Medical Academy Instructor Makes ‘New’ Pit Crew CPR Method Accessible to Health Care Professionals in Latin America

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Adiel Garcia, M.Ed, a health science technology instructor at South Texas Academy for Medical Professions (Medical Academy) in San Benito, wrote a book on a new method of resuscitation, which has demonstrated a higher rate of effectiveness than that of traditional CPR. The “Pit Crew Reanimation” application is a design that transfers the same team approach found in an actual motor sports pit crew to CPR in an effort to save the life of a patient.
Adiel Garcia, M.Ed, a health science technology instructor at South Texas Academy for Medical Professions (Medical Academy) in San Benito, wrote a book on a new method of resuscitation, which has demonstrated a higher rate of effectiveness than that of traditional CPR. The “Pit Crew Reanimation” application is a design that transfers the same team approach found in an actual motor sports pit crew to CPR in an effort to save the life of a patient.

Mega Doctor News – 

San Benito, Texas – Adiel Garcia, M.Ed., health science technology instructor at South Texas Academy for Medical Professions (Medical Academy) in San Benito, makes Pit Crew CPR methods accessible to Latin America through the release of his latest book—“Pit Crew Reanimation.”

The “Pit Crew Reanimation” application for CPR is a design that transfers the same team approach found in an actual motor sports pit crew to resuscitation medicine in an effort to save the life of a patient.

Garcia’s vision for “Pit Crew Reanimation’s” reach went beyond making it available for large agencies within the U.S., as suggested by an Emergency Medical Service (EMS) agency from Kansas who contacted Garcia for guidance on how to deploy the ‘new’ CPR application to other large agencies.  Instead, Garcia sought to share his efforts with people in Latin America, where new findings and developments in medicine typically take years to arrive, due to the lack of resources needed to translate and publish to the region.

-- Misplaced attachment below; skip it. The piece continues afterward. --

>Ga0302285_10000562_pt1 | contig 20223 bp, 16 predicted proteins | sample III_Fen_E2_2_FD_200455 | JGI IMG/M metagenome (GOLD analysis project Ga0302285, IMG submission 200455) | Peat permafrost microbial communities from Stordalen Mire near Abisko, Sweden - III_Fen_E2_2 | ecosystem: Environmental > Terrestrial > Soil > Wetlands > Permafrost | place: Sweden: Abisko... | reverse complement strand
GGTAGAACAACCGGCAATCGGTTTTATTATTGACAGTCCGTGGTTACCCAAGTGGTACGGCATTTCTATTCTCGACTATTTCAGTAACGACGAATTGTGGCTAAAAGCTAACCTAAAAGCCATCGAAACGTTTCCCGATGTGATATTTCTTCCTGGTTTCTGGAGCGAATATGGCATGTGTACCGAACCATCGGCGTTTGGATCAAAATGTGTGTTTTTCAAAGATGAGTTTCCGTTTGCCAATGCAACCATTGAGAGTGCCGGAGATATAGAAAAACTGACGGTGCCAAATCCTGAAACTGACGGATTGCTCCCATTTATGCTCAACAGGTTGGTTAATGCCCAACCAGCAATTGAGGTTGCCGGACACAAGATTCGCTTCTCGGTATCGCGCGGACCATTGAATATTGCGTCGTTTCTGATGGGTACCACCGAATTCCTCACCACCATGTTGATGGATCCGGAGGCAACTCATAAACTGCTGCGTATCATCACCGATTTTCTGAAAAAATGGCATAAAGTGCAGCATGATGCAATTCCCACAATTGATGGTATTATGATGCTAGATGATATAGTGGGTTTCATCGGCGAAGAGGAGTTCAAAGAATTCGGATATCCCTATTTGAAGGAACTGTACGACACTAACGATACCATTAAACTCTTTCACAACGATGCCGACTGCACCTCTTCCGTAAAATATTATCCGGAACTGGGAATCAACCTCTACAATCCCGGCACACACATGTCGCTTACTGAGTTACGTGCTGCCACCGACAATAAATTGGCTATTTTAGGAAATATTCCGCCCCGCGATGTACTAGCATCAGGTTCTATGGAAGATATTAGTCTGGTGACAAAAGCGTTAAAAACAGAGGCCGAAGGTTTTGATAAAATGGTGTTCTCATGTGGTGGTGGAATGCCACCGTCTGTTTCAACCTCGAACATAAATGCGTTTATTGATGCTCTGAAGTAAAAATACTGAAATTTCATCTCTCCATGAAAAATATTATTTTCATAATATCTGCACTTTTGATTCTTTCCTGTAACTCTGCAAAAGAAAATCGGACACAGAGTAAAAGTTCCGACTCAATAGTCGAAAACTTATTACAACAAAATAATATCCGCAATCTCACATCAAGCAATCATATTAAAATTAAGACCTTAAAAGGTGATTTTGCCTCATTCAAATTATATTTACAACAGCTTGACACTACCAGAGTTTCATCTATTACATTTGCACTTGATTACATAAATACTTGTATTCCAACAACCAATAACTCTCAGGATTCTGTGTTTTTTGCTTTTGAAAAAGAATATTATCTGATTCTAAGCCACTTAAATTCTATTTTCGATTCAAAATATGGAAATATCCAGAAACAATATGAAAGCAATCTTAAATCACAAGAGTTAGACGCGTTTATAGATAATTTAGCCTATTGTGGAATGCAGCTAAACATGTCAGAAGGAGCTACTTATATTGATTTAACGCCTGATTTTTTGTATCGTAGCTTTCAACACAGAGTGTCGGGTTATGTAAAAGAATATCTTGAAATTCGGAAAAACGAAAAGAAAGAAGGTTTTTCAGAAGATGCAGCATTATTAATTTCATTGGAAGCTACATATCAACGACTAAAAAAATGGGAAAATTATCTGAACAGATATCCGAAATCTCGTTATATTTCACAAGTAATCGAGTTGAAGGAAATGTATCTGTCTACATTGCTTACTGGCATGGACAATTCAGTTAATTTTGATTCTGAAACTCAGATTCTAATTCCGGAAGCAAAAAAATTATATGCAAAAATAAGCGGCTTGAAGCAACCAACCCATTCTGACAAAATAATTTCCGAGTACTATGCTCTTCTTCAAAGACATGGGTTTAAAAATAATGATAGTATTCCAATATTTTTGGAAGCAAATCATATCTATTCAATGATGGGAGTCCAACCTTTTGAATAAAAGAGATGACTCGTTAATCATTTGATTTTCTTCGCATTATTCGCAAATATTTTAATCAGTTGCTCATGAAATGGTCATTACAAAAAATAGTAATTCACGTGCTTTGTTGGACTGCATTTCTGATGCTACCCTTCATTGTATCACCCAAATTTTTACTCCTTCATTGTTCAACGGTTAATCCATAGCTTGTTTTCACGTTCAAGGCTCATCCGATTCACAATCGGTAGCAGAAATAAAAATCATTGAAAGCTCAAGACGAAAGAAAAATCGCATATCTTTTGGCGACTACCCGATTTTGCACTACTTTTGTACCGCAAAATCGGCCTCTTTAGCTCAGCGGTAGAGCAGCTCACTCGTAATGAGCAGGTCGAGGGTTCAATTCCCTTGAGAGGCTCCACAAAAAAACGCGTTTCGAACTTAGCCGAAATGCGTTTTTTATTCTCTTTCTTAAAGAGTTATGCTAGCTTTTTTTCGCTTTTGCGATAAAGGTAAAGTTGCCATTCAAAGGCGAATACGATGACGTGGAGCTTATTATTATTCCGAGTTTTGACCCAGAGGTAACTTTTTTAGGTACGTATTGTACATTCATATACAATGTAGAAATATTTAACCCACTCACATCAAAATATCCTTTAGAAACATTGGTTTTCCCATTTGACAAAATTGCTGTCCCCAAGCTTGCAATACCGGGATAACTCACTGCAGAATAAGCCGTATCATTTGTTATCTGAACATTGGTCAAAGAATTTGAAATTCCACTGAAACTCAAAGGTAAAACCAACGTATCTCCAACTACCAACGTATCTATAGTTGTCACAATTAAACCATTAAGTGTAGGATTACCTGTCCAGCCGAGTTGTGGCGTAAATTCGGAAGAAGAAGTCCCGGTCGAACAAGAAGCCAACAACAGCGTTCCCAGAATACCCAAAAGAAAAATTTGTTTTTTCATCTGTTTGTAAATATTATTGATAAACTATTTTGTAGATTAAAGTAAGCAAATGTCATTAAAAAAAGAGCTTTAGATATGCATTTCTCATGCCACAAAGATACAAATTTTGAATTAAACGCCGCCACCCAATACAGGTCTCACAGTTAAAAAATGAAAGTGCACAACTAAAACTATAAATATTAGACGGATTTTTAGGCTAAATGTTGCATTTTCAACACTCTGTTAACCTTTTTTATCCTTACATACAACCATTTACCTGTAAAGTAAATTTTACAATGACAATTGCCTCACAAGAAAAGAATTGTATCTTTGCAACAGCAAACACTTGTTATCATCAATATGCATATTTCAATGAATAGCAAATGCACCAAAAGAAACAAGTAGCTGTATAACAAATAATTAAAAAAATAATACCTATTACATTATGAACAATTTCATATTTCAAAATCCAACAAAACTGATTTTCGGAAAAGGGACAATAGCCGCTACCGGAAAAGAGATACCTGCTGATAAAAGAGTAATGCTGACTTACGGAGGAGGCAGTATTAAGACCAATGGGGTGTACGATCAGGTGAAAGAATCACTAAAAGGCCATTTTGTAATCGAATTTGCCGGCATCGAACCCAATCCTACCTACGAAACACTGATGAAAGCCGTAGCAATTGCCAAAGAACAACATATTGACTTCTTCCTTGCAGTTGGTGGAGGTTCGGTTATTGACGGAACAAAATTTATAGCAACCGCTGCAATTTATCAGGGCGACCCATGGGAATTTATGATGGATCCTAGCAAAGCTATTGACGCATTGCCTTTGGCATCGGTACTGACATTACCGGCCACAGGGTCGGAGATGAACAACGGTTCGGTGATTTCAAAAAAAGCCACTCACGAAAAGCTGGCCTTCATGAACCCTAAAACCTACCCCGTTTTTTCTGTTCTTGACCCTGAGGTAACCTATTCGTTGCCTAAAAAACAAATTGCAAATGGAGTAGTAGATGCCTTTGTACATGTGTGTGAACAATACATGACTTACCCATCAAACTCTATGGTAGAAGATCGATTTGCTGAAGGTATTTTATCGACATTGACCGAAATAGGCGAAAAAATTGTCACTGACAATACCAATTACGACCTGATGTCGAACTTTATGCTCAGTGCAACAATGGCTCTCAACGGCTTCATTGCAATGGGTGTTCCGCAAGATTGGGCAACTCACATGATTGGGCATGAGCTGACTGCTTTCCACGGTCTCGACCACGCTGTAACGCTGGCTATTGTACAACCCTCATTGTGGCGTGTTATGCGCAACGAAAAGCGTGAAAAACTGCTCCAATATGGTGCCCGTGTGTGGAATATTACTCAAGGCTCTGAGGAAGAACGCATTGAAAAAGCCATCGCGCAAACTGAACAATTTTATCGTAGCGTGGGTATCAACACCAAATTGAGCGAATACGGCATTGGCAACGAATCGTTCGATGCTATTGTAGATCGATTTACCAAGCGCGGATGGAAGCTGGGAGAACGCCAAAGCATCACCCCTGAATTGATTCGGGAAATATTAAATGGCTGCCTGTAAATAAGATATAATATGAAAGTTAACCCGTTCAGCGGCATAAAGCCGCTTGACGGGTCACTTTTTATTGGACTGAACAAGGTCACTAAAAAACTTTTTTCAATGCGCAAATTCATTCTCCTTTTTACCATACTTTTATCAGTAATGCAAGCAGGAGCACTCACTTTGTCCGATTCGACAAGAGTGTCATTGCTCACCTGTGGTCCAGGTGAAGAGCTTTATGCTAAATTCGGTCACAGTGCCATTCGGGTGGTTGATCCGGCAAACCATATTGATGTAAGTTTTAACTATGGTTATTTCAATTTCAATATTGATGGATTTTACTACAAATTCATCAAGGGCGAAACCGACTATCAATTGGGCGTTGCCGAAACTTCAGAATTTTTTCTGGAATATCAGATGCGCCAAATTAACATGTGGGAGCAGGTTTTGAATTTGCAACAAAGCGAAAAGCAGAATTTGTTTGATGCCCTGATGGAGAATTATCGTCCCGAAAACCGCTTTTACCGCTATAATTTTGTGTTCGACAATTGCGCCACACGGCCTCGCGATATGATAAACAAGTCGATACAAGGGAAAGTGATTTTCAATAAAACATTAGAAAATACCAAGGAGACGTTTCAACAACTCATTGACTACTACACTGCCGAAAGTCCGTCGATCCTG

Regarding this project, Garcia says, “Seeing your name on a publication and knowing that people will use the knowledge within to save lives is definitely humbling. I see it as a huge responsibility to write the most up-to-date, evidence-based, pedagogically friendly educational and training material.”

Garcia’s research shows the results with traditional CPR worldwide being anywhere between a 2-11 percent survival rate, while the pit crew CPR method is yielding survival rates around 50 percent, with the highest reported rate in the country being at 62 percent in King County, Washington.

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The writing process for “Pit Crew Reanimation” began in February 2014.  It took a little over a year to complete the entire book, which shows how to offer pit crew CPR to adults and pediatric patients. During that time, Garcia allowed colleagues the opportunity to provide training courses in Mexico, Columbia and Chile on this ‘new’ CPR application, using copies of his algorithms and protocols.

He has made it a point to use his knowledge and experiences gained as a combat medic, critical care emergency medical transport paramedic, national certified EMS educator and more, to expand this method of CPR to Latin America.  He recently traveled to Mexico City to train 56 instructors on “Pit Crew Reanimation,” so they, too, can continue teaching courses using this CPR training throughout Mexico and Latin America.

Garcia is a graduate of the Class of 1995 from South Texas High School for Health Professions (Med High) in Mercedes, part of South Texas Independent School District.  He has been an educator for 12 years, with the current school year being his first at Medical Academy.

“Pit Crew Reanimation” is now printed in Spanish, and available for purchase since May 6, 2015.

Medical Academy is a tuition free, public, magnet high school offering specialized studies in the careers of medicine to students from Cameron, Hidalgo and Willacy Counties. For additional information, visit medicalacademy.stisd.net or call (956) 399-4331. MDN